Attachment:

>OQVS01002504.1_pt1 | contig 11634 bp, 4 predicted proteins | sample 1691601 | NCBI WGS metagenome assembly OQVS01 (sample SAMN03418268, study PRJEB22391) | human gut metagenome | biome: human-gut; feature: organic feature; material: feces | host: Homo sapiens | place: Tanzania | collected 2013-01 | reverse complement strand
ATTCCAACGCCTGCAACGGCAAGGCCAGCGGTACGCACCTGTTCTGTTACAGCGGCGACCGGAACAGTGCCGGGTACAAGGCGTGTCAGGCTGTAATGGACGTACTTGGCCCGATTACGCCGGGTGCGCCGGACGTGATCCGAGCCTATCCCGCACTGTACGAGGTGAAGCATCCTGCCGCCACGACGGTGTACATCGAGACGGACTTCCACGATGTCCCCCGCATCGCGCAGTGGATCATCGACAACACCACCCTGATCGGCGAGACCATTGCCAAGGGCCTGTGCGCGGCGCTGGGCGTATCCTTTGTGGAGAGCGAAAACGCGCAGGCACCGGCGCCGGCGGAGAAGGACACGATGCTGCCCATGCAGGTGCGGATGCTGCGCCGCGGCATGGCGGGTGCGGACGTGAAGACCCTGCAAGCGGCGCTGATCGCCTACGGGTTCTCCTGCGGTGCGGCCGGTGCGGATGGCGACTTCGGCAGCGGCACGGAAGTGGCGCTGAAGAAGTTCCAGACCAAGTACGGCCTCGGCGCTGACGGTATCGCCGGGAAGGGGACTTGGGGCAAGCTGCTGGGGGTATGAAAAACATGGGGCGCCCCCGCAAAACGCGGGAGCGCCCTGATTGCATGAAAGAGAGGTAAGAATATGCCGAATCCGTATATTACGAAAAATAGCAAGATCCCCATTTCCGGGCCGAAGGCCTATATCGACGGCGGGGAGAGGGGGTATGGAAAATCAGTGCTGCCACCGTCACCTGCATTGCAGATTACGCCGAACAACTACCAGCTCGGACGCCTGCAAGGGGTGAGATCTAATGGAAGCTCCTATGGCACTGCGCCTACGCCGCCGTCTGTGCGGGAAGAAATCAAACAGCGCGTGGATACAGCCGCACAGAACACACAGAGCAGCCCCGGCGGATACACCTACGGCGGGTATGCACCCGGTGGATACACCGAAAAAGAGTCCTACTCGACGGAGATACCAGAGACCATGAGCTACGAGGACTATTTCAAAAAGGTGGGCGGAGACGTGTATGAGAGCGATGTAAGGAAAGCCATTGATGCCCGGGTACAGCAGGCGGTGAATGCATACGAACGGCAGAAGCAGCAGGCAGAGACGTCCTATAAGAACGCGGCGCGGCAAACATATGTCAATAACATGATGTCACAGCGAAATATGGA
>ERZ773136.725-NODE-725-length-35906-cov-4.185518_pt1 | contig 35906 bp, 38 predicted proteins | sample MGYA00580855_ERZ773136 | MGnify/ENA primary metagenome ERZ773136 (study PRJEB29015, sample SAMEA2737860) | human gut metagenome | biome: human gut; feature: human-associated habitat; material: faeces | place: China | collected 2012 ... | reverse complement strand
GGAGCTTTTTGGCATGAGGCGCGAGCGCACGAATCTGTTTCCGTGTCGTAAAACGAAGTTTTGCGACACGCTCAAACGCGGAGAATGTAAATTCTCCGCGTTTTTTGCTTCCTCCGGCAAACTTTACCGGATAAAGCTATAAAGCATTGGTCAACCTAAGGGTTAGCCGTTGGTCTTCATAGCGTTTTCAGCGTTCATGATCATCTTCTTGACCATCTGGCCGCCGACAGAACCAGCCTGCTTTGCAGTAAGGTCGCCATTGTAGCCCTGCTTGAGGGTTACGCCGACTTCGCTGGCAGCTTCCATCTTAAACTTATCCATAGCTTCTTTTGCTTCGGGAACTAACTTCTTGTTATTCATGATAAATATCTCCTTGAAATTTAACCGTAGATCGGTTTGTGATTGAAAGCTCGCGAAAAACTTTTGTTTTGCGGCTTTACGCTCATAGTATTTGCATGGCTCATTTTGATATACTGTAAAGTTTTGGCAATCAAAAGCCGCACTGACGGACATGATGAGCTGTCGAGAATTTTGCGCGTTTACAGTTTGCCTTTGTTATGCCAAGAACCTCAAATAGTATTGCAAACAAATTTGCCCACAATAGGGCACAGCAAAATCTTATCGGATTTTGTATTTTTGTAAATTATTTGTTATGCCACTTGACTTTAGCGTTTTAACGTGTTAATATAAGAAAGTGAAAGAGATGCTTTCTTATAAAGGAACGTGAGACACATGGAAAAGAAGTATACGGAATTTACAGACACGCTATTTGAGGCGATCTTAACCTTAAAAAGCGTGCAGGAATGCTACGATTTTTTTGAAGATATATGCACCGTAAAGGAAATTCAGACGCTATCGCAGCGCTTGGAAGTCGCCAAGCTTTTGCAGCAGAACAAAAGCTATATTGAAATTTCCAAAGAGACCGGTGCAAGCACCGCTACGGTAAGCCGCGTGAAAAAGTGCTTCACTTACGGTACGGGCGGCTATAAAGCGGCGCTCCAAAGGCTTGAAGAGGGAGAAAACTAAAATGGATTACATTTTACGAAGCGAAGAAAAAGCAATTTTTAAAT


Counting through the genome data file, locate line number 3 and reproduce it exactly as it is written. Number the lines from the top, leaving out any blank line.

>ERZ773136.725-NODE-725-length-35906-cov-4.185518_pt1 | contig 35906 bp, 38 predicted proteins | sample MGYA00580855_ERZ773136 | MGnify/ENA primary metagenome ERZ773136 (study PRJEB29015, sample SAMEA2737860) | human gut metagenome | biome: human gut; feature: human-associated habitat; material: faeces | place: China | collected 2012 ... | reverse complement strand